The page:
When news got out that Michael Bloomberg was planning to meet with Republican county chairmen to seek their approval to run in their primary, I wrote that the event probably marked the beginning of the end of John Catsimatidis, another billionaire looking to run for mayor on the Republican line.
Catsimatidis supporters reacted strongly, in writing (see the comments section on that post) on email and over the phone. They pointed out, correctly, that while Catsimatidis was a member of the Republican Party, and therefore eligible to run in the primary, Bloomberg, a registered independent, was somewhat embarrassingly reduced to begging the city’s Republican chairs to grant him permission to participate.
(Without the Republican line, the mayor could still run, but would likely end up having to create his own party line that would appear near the bottom of the ballot.)
But one fact never changed: Catsimatidis hadn’t, and still hasn’t, committed to staying in the race if the mayor runs. Few neutral observers seem to think that Catsimatidis will.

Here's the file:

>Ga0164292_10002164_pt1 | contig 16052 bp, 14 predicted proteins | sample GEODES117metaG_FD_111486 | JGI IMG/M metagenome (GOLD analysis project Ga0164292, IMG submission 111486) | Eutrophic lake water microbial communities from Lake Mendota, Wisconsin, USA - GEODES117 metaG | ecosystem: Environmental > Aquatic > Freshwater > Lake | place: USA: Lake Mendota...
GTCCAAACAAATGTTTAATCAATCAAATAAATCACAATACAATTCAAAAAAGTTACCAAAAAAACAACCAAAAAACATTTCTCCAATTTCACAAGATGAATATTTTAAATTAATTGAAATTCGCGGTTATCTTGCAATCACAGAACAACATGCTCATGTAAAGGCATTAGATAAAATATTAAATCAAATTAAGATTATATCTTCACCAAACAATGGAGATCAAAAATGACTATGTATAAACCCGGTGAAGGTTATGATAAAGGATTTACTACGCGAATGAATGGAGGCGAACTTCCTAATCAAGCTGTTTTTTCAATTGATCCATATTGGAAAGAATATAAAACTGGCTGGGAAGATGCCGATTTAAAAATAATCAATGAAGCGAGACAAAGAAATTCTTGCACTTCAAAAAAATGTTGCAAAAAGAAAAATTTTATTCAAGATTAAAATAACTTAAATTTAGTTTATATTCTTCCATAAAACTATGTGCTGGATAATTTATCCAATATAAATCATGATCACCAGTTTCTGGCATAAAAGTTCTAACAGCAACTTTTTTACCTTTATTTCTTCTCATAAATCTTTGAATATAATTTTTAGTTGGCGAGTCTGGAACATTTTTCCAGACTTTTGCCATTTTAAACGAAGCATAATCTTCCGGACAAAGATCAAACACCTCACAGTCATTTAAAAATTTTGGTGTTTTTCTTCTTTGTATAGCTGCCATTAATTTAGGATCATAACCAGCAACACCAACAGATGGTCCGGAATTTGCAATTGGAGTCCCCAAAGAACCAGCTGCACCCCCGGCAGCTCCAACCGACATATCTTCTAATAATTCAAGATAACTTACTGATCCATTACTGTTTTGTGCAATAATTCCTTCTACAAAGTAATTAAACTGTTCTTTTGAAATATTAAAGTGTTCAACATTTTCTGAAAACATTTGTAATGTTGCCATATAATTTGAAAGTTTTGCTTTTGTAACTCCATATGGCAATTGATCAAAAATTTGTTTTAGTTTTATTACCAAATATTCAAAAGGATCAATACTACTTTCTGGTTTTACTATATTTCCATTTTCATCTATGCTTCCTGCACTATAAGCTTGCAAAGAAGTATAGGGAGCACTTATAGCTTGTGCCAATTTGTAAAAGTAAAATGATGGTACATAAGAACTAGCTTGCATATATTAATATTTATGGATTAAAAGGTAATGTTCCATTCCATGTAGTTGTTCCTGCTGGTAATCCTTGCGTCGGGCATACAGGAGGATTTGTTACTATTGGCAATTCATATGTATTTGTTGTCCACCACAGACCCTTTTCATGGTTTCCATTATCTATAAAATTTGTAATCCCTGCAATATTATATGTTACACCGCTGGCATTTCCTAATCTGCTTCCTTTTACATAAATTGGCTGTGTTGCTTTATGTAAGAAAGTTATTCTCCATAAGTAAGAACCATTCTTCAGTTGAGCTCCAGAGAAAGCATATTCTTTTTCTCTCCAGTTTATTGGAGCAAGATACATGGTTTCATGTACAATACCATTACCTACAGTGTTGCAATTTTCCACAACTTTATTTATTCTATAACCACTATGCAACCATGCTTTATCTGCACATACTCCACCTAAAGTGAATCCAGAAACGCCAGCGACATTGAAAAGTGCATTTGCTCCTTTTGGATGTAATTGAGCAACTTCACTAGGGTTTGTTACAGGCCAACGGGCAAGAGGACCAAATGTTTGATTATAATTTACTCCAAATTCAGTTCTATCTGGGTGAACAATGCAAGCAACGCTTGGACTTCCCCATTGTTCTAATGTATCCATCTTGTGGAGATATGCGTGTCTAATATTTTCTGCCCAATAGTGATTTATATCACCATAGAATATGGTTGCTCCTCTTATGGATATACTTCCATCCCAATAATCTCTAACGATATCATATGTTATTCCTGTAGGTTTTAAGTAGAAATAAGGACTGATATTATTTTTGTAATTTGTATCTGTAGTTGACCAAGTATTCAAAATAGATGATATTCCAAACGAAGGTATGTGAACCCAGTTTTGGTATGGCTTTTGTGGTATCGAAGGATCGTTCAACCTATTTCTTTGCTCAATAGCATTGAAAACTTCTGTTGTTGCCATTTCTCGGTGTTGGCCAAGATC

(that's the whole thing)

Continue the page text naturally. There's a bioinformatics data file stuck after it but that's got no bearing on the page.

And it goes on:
Since that post, Bloomberg’s prospects for getting the Republican line seem to have improved somewhat. He locked up support from two out of the necessary majority of three chairmen whose approval he would need in order to enter the Republican primary. Two others have indicated they won’t support him, but the fifth and deciding vote will be cast by the chairperson from the mayor’s home borough of Manhattan, who has said that she’ll base her decision on what the local party leaders say.
I went back to the Catsimatidis people to see whether anything had changed in terms of their willingness to make an in-it-to-win statement.
Rob Ryan, the spokesman, emailed to say, “the real question is does Mike Bloomberg run if he doesn’t get the Republican line.”